A privileged teenage girl enlists her friend’s help to try to kill her stepfather in this beautifully shot dark comedy.  This film is visually stunning, twisted, hilarious, tense, and deliciously melodramatic.  The climactic scene is one of the most interesting shots I have ever seen and it will forever be seared into my brain.  Both leading women give performances that are utterly unforgettable – I couldn’t even choose which of them is stronger.  Anton Yelchin’s tragically inert character gives the film an even more macabre undertone, given the actor’s untimely death before it was released.  Everything just comes together to form something striking and dynamic and haunting.

I so desperately wanted this to be my film of the year, a spot it held until I went to the movies again yesterday.  So now, of course, it just has to be:


1. The Favourite
Director: Yorgos Lanthimos
Starring: Olivia Colman, Rachel Weisz, Emma Stone

Yorgos Lanthimos is my favorite director; I don’t know how to explain the strong connection I feel to his brand of insanity, but I have been simultaneously amused, disturbed, and deeply moved by something in Alps, The Lobster, and The Killing of a Sacred Deer (I have not yet seen Dogtooth in its entirety).  So to say I had high hopes for The Favourite is an understatement, but it managed to exceed my expectations.  It’s not even my first or second favorite film by Lanthimos and it still blows this year’s competition out of the water.  Blending absurd humor with a story that is, at its core, deeply sad, The Favourite is a captivating and unconventional film about love and power, that gives us three of the best written female characters of 2018 cinema.  It’s fresh, it’s funny, it’s oddly unsettling, and it deserves all of the hype and more.  And if anyone can figure out a way for me to marry Rachel Weisz, do kindly let me know.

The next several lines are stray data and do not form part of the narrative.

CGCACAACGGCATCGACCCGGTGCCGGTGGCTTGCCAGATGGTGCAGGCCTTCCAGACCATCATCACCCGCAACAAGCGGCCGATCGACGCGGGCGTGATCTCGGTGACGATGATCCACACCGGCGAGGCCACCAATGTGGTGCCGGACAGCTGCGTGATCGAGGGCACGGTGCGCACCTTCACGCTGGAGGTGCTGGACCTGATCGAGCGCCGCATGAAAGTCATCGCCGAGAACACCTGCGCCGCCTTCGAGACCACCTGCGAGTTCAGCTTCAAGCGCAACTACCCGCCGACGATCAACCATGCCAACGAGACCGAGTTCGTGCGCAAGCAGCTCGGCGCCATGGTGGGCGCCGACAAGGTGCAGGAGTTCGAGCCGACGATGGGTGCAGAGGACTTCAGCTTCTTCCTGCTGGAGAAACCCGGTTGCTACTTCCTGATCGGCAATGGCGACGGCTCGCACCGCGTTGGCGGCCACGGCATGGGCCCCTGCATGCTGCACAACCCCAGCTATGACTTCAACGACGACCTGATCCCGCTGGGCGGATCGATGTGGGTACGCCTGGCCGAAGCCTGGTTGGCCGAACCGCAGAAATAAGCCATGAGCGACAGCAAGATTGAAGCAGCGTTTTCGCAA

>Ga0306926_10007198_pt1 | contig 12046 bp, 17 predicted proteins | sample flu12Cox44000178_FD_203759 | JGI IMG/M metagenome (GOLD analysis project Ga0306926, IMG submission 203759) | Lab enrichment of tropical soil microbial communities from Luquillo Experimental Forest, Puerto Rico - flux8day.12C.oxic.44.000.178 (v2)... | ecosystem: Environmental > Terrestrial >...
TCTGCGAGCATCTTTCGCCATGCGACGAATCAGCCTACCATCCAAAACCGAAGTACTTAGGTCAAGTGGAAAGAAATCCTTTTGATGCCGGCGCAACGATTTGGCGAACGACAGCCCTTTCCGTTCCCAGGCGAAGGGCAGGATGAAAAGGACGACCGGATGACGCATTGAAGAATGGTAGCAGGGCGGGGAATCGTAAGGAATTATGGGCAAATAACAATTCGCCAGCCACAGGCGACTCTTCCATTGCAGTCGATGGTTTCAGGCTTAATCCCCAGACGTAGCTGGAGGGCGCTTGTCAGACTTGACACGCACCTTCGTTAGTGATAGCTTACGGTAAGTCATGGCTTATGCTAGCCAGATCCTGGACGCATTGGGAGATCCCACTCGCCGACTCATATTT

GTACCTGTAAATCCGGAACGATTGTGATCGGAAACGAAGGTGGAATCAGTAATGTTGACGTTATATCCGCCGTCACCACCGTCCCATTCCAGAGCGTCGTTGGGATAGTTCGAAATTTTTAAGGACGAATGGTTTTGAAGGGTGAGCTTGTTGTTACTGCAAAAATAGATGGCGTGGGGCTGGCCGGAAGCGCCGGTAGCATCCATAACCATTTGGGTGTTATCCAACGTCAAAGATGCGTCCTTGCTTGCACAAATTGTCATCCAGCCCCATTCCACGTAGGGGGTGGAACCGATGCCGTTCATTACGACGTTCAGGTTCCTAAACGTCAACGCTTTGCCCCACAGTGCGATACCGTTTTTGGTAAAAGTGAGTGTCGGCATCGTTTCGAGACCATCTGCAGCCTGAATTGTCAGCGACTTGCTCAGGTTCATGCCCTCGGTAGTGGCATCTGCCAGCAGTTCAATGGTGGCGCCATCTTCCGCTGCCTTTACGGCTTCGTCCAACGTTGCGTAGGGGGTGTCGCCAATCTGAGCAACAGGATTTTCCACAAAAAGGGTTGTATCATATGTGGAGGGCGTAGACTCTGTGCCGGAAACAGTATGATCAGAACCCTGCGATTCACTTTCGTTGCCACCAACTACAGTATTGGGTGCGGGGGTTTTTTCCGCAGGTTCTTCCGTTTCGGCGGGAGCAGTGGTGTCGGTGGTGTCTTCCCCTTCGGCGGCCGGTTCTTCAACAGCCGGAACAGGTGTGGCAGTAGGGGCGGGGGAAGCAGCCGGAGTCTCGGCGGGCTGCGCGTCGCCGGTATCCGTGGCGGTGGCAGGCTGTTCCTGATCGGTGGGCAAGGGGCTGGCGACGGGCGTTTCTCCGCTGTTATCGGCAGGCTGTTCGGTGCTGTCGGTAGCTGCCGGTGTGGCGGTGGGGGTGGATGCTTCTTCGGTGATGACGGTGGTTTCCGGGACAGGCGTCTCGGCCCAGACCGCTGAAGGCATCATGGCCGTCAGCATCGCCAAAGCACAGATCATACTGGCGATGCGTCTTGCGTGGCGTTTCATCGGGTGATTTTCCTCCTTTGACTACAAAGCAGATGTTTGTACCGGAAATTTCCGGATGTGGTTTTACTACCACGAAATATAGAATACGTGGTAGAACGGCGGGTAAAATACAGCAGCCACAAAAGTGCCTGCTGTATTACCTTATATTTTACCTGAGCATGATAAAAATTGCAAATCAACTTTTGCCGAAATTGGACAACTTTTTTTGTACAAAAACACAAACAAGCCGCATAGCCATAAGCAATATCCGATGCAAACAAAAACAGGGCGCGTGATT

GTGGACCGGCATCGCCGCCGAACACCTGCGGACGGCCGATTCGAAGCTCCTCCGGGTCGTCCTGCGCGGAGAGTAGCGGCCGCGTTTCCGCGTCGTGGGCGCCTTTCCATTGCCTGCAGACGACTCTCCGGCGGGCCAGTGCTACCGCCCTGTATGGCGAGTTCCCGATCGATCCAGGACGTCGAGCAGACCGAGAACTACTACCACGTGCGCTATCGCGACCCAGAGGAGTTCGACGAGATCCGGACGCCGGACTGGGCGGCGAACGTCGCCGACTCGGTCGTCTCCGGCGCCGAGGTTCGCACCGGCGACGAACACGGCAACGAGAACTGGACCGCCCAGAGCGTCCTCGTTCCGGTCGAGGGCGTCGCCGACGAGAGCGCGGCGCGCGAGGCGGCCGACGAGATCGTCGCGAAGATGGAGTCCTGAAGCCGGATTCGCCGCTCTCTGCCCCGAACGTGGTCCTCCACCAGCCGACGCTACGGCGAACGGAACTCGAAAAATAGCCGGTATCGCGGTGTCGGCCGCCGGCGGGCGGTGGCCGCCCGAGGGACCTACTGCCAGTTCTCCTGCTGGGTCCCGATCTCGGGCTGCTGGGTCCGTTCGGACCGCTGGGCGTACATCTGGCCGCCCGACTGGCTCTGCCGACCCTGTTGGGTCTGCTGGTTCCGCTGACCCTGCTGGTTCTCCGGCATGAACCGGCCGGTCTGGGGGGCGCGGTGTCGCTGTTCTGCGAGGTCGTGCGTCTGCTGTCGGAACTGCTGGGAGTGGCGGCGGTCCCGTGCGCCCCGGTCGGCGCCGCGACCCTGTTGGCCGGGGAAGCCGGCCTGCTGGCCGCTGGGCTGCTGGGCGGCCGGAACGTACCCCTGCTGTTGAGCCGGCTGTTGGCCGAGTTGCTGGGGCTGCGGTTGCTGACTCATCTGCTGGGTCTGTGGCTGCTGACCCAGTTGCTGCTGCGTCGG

So, there we have it.  What was your favorite film of 2018?

32 thoughts on “Favorite Films of 2018

  1. Reading your thoughts about movies always highlights how very too rarely I watch any. Parts of it is living in a tiny town that only shows the biggest blockbusters in English, part of it is simple laziness. (my favourite of the movies I did watch this year is definitely Lady Bird btw)

    Liked by 2 people

    • I so feel your pain, a lot of my friends live in big cities and they’re always telling me to go see some indie movie and I’m like thanks, I intend to but that’s not out for another month here. I had to drive to a city an hour away to see The Favourite yesterday which is a testament to my devotion to Yorgos Lanthimos, because going to the city on New Years weekend is hell.

      I LOVED Lady Bird! Saoirse Ronan is such a queen.

      Liked by 1 person

  2. This list 👌🏼 I must see Widows, The Favourite, and Calibre as soon as possible.

    I haven’t really been keeping track of movies this year (I need to get better at doing so), but off the top of my head, my favourites have probably been Annihilation and A Quiet Place.

    Liked by 1 person

    • YES YOU MUST! I am so confident that you will love all three of those. Also, you need to watch The Killing of a Sacred Deer along with The Favourite so I can get your Definitive Yorgos Ranking, which is very important.